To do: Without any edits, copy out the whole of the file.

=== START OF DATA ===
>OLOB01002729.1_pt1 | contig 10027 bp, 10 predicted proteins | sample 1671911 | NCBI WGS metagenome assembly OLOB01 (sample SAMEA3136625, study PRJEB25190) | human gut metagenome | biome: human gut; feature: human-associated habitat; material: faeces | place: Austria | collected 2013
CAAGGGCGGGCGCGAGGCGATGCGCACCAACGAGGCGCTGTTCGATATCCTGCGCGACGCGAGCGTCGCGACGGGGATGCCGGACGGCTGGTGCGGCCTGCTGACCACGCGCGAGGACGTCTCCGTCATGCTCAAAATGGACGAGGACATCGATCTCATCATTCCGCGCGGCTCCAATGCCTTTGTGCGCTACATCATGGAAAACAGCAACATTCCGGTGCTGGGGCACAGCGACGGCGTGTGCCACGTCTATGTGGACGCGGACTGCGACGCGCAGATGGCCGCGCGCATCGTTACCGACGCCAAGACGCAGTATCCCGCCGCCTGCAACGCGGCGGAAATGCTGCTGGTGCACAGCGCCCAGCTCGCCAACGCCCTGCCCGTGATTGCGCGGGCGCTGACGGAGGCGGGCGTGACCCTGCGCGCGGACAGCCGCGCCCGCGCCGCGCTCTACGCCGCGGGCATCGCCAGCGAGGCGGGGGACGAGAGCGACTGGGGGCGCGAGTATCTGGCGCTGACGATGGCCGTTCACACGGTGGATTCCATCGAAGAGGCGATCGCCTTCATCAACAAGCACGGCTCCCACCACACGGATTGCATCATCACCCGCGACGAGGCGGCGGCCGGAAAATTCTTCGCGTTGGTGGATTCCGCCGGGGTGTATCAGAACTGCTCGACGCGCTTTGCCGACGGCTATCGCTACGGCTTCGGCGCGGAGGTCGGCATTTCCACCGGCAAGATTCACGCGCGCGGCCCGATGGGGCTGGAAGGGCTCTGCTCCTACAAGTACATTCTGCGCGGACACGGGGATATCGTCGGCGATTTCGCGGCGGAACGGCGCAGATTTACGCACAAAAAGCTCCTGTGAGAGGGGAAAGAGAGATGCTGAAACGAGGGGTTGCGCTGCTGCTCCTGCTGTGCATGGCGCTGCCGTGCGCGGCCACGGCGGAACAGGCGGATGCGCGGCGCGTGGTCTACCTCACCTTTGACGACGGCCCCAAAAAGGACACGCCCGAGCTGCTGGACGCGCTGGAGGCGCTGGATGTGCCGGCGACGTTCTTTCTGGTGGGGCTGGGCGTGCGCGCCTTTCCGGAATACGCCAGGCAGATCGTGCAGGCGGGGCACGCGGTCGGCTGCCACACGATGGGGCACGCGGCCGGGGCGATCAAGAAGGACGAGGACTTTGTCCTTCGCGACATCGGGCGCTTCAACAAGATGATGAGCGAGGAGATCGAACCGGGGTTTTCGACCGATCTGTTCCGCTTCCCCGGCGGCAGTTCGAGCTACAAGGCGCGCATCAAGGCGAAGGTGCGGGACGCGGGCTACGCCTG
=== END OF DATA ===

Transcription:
>OLOB01002729.1_pt1 | contig 10027 bp, 10 predicted proteins | sample 1671911 | NCBI WGS metagenome assembly OLOB01 (sample SAMEA3136625, study PRJEB25190) | human gut metagenome | biome: human gut; feature: human-associated habitat; material: faeces | place: Austria | collected 2013
CAAGGGCGGGCGCGAGGCGATGCGCACCAACGAGGCGCTGTTCGATATCCTGCGCGACGCGAGCGTCGCGACGGGGATGCCGGACGGCTGGTGCGGCCTGCTGACCACGCGCGAGGACGTCTCCGTCATGCTCAAAATGGACGAGGACATCGATCTCATCATTCCGCGCGGCTCCAATGCCTTTGTGCGCTACATCATGGAAAACAGCAACATTCCGGTGCTGGGGCACAGCGACGGCGTGTGCCACGTCTATGTGGACGCGGACTGCGACGCGCAGATGGCCGCGCGCATCGTTACCGACGCCAAGACGCAGTATCCCGCCGCCTGCAACGCGGCGGAAATGCTGCTGGTGCACAGCGCCCAGCTCGCCAACGCCCTGCCCGTGATTGCGCGGGCGCTGACGGAGGCGGGCGTGACCCTGCGCGCGGACAGCCGCGCCCGCGCCGCGCTCTACGCCGCGGGCATCGCCAGCGAGGCGGGGGACGAGAGCGACTGGGGGCGCGAGTATCTGGCGCTGACGATGGCCGTTCACACGGTGGATTCCATCGAAGAGGCGATCGCCTTCATCAACAAGCACGGCTCCCACCACACGGATTGCATCATCACCCGCGACGAGGCGGCGGCCGGAAAATTCTTCGCGTTGGTGGATTCCGCCGGGGTGTATCAGAACTGCTCGACGCGCTTTGCCGACGGCTATCGCTACGGCTTCGGCGCGGAGGTCGGCATTTCCACCGGCAAGATTCACGCGCGCGGCCCGATGGGGCTGGAAGGGCTCTGCTCCTACAAGTACATTCTGCGCGGACACGGGGATATCGTCGGCGATTTCGCGGCGGAACGGCGCAGATTTACGCACAAAAAGCTCCTGTGAGAGGGGAAAGAGAGATGCTGAAACGAGGGGTTGCGCTGCTGCTCCTGCTGTGCATGGCGCTGCCGTGCGCGGCCACGGCGGAACAGGCGGATGCGCGGCGCGTGGTCTACCTCACCTTTGACGACGGCCCCAAAAAGGACACGCCCGAGCTGCTGGACGCGCTGGAGGCGCTGGATGTGCCGGCGACGTTCTTTCTGGTGGGGCTGGGCGTGCGCGCCTTTCCGGAATACGCCAGGCAGATCGTGCAGGCGGGGCACGCGGTCGGCTGCCACACGATGGGGCACGCGGCCGGGGCGATCAAGAAGGACGAGGACTTTGTCCTTCGCGACATCGGGCGCTTCAACAAGATGATGAGCGAGGAGATCGAACCGGGGTTTTCGACCGATCTGTTCCGCTTCCCCGGCGGCAGTTCGAGCTACAAGGCGCGCATCAAGGCGAAGGTGCGGGACGCGGGCTACGCCTG